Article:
Plans range from Standard, which runs less than $1 per user, up to Enterprise, which runs more than $6 per user. Of course, the features differ between these plans, but as long as you don’t need things like single sign-on (SSO) and password event notifications, you can get by for less.
Just because Zoho Vault is cheaper than other business password managers doesn’t mean it’s any less supported. Zoho offers excellent support resources, with everything from onboarding guides for new users to guided, hands-on demos. It’s a good thing these support resources are around, too; Vault has some pretty advanced user management and password policy options.
However, because of these advanced options, Vault can quickly get overwhelming for personal users. We’re happy to see all of the settings for businesses, though we would recommend against Vault’s free personal plan. You can learn more about our experience with it in our Zoho Vault review.
Despite being ranked fifth, Keeper is no slouch of a password manager. The tool itself is excellent, with a wonderfully designed and easy-to-use interface, as well as a slew of unique features. That said, Keeper’s breadth of services makes the sign-up process feel less fluid than our other options.
That’s because of Keeper’s various add-ons. The base password manager, Keeper, is the core of your security package, but you can build it out with things like KeeperChat and BreachWatch. These add-ons cost extra, and although Keeper’s base price is low enough — around $2.50 per month — the price quickly adds up with all the extras.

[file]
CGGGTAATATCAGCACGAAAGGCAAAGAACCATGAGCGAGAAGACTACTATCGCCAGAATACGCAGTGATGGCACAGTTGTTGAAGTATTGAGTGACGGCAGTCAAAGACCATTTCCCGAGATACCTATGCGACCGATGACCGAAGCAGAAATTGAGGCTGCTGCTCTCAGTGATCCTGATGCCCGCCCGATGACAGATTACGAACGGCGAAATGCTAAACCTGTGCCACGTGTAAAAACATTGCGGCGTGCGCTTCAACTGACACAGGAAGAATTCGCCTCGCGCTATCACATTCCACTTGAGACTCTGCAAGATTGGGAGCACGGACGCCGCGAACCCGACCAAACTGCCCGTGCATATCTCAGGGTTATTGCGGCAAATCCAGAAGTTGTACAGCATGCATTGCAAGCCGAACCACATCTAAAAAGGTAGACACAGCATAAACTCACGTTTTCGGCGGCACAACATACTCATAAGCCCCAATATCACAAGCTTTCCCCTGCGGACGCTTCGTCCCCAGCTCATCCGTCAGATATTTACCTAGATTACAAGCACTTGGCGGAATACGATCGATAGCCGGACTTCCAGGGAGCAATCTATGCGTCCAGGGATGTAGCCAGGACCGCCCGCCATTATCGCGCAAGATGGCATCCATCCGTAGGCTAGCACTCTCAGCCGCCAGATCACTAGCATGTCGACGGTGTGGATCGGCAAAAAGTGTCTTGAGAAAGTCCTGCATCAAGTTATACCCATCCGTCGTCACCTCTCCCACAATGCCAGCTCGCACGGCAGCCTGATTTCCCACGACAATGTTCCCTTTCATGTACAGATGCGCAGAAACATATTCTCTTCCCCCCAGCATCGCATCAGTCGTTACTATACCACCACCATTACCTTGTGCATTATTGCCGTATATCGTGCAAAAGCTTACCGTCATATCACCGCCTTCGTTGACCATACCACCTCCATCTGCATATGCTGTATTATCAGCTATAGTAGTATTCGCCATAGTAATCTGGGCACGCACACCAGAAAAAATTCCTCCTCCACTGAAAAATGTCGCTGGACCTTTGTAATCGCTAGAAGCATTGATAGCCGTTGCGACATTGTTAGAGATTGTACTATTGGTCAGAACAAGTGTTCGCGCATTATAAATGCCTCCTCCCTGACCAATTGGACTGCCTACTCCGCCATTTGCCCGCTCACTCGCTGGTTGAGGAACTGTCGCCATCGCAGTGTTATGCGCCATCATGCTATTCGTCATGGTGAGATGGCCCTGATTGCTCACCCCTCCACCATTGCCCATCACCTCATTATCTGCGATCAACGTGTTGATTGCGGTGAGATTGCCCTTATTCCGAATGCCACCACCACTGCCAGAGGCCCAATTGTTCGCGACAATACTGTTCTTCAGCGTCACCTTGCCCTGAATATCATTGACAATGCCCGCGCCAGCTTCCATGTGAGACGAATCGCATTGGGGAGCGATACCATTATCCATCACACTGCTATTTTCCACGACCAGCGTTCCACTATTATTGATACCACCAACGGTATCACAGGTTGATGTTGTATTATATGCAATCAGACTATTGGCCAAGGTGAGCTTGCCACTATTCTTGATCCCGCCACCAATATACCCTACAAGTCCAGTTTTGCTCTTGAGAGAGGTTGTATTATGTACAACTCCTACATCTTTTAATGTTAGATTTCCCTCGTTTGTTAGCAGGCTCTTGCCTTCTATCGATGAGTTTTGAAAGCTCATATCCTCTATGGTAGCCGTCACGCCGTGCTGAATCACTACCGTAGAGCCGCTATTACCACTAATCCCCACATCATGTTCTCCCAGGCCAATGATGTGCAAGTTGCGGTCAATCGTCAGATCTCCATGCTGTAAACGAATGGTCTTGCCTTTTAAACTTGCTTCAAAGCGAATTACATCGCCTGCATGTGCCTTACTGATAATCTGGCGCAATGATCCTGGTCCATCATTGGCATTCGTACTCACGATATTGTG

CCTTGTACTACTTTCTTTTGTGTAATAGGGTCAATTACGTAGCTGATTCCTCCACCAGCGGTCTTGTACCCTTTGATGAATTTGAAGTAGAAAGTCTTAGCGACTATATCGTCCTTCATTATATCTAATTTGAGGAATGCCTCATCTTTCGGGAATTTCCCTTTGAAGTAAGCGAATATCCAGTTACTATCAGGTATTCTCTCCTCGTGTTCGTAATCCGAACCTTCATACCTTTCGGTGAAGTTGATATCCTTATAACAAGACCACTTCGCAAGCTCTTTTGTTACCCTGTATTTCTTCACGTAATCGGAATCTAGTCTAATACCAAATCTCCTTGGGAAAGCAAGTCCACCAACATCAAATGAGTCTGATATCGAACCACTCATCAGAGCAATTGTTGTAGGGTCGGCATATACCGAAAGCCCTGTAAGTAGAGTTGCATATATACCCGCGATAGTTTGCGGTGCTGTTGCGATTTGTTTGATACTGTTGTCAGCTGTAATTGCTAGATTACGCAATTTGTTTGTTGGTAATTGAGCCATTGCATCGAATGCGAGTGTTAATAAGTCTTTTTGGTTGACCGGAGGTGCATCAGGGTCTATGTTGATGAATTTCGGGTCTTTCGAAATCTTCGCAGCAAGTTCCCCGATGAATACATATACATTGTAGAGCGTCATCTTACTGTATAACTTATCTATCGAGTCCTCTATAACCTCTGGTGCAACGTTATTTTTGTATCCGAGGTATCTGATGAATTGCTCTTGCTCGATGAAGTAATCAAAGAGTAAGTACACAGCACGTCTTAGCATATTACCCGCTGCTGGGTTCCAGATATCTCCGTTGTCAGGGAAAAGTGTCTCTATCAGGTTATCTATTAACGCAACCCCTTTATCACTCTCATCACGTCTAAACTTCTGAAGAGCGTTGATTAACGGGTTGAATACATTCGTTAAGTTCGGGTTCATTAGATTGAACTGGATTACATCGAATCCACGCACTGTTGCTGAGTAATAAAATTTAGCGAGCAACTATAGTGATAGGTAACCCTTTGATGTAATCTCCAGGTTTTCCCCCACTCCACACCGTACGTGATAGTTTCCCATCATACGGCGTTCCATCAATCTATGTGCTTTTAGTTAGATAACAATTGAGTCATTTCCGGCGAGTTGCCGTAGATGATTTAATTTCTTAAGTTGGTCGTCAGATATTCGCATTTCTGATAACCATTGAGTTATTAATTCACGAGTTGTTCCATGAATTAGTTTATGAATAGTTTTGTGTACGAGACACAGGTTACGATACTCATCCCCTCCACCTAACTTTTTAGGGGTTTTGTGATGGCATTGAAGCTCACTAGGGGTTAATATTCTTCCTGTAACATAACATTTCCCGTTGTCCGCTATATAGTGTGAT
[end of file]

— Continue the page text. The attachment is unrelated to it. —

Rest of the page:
Still, Keeper never reaches the prices of Dashlane. Out of Keeper’s add-ons, KeeperChat is our favorite. It’s an end-to-end encrypted messaging application with enough features to make Facebook Messenger look like child’s play. In addition to in-transit encryption, KeeperChat also includes a private media gallery, timed self-destruct messages and message retraction.
BreachWatch is less impressive, simply scanning the dark web for any compromised records that match your information (our picks for best identity theft protection do a better job). Still, the full package costs less than $5 per month, which, compared to options like Dashlane, isn’t so bad. You can learn how to get started in our Keeper review.
On the surface, RoboForm isn’t a particularly impressive password manager, with a somewhat-dated interface and nothing more than standard security. It’s cheap, though, and fit with a lot of settings that allow you to customize your password management experience. Although it’s not the best tool for everyone, some will find it indispensable.
Starting with price, RoboForm runs $24 per year, making it one of the cheapest password managers around. You can save even more by subscribing for longer; RoboForm offers one, three and five year durations.
Furthermore, RoboForm includes a free plan, which packs a punch with unlimited password storage and support for Android and iOS. It doesn’t include multi-device sync, though.
Thankfully, free users still have access to RoboForm’s many options. That includes local-only management if you’re worried about syncing in the cloud, autofill on Windows applications and more. Free users are essentially using RoboForm 7 without multi-device sync, while paying users have access to the features of RoboForm 8.